Primary sclerosing cholangitis, autoimmune hepatitis and autoimmune sclerosing cholangitis are forms of chronic, progressive autoimmune liver disease (AILD) that can affect the pediatric population.
To determine whether quantitative MRI- and laboratory-based biomarkers are associated with conventional imaging findings of portal hypertension (radiologic portal hypertension) in children and young adults with AILD.
Materials and methods
Forty-four patients with AILD enrolled in an institutional registry underwent a research abdominal MRI examination at 1.5 tesla (T). Five quantitative MRI techniques were performed: liver MR elastography, spleen MR elastography, liver iron-corrected T1 mapping, liver T2 mapping, and liver diffusion-weighted imaging (DWI, quantified as apparent diffusion coefficients). Two anatomical sequences were used to document splenomegaly, varices and ascites. We calculated aspartate aminotransferase (AST)-to-platelet ratio index (APRI) and fibrosis-4 (FIB-4) scores — laboratory-based biomarkers of liver fibrosis. We used receiver operating characteristic (ROC) curve analyses to establish the diagnostic performance of quantitative MRI and laboratory biomarkers for indicating the presence of radiologic portal hypertension.
Twenty-three (52%) patients were male; mean age was 15.2±4.0 years. Thirteen (30%) patients had radiologic portal hypertension. Liver and spleen stiffness demonstrated the greatest diagnostic performance for indicating the presence of portal hypertension (area-under-the-ROC-curve [AUROC]=0.98 and 0.96, respectively). The APRI and FIB-4 scores also demonstrated good diagnostic performance (AUROC=0.87 and 0.88, respectively).
MRI-derived measures of liver and spleen stiffness as well as laboratory-based APRI and FIB-4 scores are highly associated with imaging findings of portal hypertension in children and young adults with AILD and thus might be useful for predicting portal hypertension impending onset and directing personalized patient management.
This is a preview of subscription content, access via your institution.
Buy single article
Instant access to the full article PDF.
Tax calculation will be finalised during checkout.
Subscribe to journal
Immediate online access to all issues from 2019. Subscription will auto renew annually.
Tax calculation will be finalised during checkout.
Deneau M, Jensen MK, Holmen J et al (2013) Primary sclerosing cholangitis, autoimmune hepatitis, and overlap in Utah children: epidemiology and natural history. Hepatology 58:1392–1400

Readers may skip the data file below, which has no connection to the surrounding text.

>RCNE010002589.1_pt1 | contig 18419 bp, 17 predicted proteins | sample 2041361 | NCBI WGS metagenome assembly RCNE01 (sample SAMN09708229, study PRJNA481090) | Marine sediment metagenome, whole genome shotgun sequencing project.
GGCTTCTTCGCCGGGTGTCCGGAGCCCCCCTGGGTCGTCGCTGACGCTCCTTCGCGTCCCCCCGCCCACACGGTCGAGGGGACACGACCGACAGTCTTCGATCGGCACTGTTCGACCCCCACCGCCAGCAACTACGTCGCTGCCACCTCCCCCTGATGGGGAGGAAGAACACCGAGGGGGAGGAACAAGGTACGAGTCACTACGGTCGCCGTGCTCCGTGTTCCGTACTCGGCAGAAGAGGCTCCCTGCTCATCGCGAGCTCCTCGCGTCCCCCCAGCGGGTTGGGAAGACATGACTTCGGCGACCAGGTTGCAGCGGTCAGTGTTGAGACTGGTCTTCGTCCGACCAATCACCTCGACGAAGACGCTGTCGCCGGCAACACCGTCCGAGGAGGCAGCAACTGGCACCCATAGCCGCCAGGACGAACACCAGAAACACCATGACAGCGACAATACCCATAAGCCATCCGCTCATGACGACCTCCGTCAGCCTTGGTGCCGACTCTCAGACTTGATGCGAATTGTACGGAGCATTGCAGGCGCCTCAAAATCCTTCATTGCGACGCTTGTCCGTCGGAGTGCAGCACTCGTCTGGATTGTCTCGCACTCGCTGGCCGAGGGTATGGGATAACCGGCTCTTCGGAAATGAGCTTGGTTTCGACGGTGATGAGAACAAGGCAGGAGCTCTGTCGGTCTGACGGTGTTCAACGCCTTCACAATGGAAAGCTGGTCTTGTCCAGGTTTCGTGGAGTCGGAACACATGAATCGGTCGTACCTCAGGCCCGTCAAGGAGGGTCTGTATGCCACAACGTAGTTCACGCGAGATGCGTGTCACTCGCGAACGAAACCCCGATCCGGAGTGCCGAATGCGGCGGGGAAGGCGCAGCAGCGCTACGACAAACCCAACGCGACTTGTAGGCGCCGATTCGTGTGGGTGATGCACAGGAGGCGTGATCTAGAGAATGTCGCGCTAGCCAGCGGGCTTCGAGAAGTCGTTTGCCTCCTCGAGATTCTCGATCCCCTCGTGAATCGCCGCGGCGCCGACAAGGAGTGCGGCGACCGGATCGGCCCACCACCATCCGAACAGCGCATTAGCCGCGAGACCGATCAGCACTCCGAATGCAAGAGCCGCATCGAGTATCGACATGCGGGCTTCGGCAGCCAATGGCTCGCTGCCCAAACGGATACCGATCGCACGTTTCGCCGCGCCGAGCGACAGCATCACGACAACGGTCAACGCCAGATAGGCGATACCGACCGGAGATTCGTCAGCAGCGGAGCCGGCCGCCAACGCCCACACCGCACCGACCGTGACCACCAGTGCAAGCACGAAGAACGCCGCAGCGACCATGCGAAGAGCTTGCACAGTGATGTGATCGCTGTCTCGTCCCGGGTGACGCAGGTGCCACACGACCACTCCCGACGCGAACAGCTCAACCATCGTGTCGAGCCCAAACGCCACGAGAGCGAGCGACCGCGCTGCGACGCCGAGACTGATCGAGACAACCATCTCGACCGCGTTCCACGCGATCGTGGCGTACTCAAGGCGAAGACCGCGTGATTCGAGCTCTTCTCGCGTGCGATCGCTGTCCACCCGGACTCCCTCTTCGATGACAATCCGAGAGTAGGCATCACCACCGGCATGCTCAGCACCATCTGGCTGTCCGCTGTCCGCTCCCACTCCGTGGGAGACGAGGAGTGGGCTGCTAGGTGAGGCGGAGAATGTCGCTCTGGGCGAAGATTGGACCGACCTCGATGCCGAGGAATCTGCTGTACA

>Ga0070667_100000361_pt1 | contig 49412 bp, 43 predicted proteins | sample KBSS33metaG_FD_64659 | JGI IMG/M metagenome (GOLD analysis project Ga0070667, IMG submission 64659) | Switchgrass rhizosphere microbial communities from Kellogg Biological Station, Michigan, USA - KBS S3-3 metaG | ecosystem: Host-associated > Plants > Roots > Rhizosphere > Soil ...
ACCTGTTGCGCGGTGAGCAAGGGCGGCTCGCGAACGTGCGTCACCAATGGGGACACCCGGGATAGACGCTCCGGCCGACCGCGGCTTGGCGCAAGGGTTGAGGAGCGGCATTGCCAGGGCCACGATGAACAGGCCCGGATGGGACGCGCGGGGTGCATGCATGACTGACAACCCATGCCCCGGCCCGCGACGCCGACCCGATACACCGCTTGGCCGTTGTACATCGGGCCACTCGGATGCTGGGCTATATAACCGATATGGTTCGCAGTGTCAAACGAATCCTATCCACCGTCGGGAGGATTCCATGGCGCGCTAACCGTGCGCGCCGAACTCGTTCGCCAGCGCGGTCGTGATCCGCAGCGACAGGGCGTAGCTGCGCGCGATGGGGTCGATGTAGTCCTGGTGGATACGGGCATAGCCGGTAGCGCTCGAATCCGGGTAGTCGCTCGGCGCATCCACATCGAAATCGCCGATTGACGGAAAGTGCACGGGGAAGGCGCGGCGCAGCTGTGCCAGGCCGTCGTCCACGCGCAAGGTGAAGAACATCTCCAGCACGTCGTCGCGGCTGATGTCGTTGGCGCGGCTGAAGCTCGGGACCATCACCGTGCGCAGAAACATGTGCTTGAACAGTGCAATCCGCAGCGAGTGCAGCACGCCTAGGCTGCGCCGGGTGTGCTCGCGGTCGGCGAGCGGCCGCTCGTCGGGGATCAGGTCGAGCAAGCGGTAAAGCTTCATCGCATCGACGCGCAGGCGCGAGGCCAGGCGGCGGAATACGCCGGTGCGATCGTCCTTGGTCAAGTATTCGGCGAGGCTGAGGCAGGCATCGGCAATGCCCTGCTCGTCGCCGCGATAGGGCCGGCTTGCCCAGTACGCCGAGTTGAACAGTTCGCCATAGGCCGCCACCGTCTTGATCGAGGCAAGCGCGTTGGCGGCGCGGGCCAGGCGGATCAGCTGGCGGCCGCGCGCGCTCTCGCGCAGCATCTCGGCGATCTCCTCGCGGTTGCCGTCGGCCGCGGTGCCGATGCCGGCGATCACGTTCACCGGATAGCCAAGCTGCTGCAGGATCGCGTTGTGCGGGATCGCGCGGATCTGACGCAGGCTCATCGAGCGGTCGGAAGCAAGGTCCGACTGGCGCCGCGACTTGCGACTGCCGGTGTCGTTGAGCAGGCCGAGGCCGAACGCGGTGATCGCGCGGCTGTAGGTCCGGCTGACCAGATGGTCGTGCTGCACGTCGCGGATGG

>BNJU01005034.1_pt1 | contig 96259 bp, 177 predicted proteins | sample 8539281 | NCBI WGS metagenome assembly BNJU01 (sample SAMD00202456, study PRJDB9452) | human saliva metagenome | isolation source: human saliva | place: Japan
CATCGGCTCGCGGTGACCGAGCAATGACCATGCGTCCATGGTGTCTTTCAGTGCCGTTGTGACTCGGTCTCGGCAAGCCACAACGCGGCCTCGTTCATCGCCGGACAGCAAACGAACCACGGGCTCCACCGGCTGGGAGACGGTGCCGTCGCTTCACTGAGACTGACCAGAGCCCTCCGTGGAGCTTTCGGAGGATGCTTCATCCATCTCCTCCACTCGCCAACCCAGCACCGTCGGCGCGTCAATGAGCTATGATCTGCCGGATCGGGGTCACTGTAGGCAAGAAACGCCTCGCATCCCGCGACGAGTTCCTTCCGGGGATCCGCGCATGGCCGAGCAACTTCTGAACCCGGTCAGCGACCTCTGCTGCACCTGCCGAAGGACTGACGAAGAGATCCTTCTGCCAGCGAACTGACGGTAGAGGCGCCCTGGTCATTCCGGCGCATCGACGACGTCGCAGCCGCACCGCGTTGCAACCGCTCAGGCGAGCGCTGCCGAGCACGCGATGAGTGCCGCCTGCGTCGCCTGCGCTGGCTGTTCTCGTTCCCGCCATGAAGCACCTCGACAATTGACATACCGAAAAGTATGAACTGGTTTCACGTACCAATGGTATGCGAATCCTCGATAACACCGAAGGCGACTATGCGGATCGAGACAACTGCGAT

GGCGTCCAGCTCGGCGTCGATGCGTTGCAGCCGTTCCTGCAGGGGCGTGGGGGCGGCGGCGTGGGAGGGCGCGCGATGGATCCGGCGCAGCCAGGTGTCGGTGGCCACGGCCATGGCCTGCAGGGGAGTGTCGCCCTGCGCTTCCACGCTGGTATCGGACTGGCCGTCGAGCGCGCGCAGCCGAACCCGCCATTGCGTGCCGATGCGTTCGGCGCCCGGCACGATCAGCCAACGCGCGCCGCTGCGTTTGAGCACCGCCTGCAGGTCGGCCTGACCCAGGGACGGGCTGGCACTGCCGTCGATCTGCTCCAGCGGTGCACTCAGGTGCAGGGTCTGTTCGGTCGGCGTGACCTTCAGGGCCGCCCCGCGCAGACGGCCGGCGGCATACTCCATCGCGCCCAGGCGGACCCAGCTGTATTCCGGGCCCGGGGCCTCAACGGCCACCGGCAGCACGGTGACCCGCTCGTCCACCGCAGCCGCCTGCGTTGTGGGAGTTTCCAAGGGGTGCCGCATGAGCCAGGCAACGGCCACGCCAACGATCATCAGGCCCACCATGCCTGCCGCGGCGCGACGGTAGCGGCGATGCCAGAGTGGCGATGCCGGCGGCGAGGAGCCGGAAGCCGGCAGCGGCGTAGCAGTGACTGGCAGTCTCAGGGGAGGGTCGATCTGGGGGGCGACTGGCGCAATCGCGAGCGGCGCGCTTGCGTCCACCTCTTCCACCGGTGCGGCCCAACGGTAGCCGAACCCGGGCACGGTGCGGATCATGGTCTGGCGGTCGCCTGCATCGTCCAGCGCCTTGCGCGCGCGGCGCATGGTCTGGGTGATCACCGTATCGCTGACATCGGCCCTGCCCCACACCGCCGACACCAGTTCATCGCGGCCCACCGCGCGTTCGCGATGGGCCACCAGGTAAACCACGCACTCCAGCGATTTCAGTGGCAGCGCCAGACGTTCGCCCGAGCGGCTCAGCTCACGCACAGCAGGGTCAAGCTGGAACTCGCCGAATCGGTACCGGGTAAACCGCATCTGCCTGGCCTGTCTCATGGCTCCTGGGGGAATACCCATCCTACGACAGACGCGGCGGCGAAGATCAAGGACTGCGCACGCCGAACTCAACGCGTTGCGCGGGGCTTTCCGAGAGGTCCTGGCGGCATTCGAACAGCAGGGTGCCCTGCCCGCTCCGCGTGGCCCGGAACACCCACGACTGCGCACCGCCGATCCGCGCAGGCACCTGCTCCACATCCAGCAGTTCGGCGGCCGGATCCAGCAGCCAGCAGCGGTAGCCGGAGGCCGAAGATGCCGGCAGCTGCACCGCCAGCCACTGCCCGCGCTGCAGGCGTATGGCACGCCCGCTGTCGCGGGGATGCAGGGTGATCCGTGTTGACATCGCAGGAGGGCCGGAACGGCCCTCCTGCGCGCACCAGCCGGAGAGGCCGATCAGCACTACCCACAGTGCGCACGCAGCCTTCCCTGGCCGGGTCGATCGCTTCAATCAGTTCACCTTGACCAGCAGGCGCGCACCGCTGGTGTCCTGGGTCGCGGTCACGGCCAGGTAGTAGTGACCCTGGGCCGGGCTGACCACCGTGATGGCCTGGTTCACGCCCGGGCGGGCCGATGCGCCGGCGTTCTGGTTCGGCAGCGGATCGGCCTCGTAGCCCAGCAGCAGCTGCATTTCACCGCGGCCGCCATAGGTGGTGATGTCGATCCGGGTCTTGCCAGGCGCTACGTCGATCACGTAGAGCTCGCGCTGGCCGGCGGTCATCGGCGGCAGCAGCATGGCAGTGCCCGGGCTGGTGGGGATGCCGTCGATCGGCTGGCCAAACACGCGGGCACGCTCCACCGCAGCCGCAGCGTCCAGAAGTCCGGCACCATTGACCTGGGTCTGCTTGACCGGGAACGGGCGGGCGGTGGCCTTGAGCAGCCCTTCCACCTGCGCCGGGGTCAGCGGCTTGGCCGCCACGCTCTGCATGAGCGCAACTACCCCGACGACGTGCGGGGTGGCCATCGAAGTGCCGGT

Singh H, Balouch F, Noble C, Lewindon P (2018) Evolving practice and changing phenotype in pediatric autoimmune liver disease: outcomes from an Australian center. J Pediatr Gastroenterol Nutr 67:80–85
Sun M, Kisseleva T (2015) Reversibility of liver fibrosis. Clin Res Hepatol Gastroenterol 39:S60–S63
Deneau MR, El-Matary W, Valentino PL et al (2017) The natural history of primary sclerosing cholangitis in 781 children: a multicenter, international collaboration. Hepatology 66:518–527
Bloom S, Kemp W, Lubel J (2015) Portal hypertension: pathophysiology, diagnosis and management. Intern Med J 45:16–26
Brancatelli G, Federle MP, Ambrosini R et al (2007) Cirrhosis: CT and MR imaging evaluation. Eur J Radiol 61:57–69
Trout AT, Sheridan RM, Serai SD et al (2018) Diagnostic performance of MR elastography for liver fibrosis in children and young adults with a spectrum of liver diseases. Radiology 2018:172099
Banerjee R, Pavlides M, Tunnicliffe EM et al (2014) Multiparametric magnetic resonance for the non-invasive diagnosis of liver disease. J Hepatol 60:69–77
Guimaraes AR, Siqueira L, Uppal R et al (2016) T2 relaxation time is related to liver fibrosis severity. Quant Imaging Med Surg 6:103–114
Koinuma M, Ohashi I, Hanafusa K, Shibuya H (2005) Apparent diffusion coefficient measurements with diffusion-weighted magnetic resonance imaging for evaluation of hepatic fibrosis. J Magn Reson Imaging 22:80–85
Yin M, Glaser KJ, Talwalkar JA et al (2016) Hepatic MR elastography: clinical performance in a series of 1,377 consecutive examinations. Radiology 278:114–124
Garteiser P, Doblas S, Van Beers BE (2018) Magnetic resonance elastography of liver and spleen: methods and applications. NMR Biomed 31:e3891
Nedredal GI, Yin M, McKenzie T et al (2011) Portal hypertension correlates with splenic stiffness as measured with MR elastography. J Magn Reson Imaging 34:79–87
Ronot M, Lambert S, Elkrief L et al (2014) Assessment of portal hypertension and high-risk oesophageal varices with liver and spleen three-dimensional multifrequency MR elastography in liver cirrhosis. Eur Radiol 24:1394–1402
Lin ZH, Xin YN, Dong QJ et al (2011) Performance of the aspartate aminotransferase-to-platelet ratio index for the staging of hepatitis C-related fibrosis: an updated meta-analysis. Hepatology 53:726–736
Wai CT, Greenson JK, Fontana RJ et al (2003) A simple noninvasive index can predict both significant fibrosis and cirrhosis in patients with chronic hepatitis C. Hepatology 38:518–526
Kim SY, Seok JY, Han SJ, Koh H (2010) Assessment of liver fibrosis and cirrhosis by aspartate aminotransferase-to-platelet ratio index in children with biliary atresia. J Pediatr Gastroenterol Nutr 51:198–202
Chou R, Wasson N (2013) Blood tests to diagnose fibrosis or cirrhosis in patients with chronic hepatitis C virus infection: a systematic review. Ann Intern Med 158:807–820
Sterling RK, Lissen E, Clumeck N et al (2006) Development of a simple noninvasive index to predict significant fibrosis in patients with HIV/HCV coinfection. Hepatology 43:1317–1325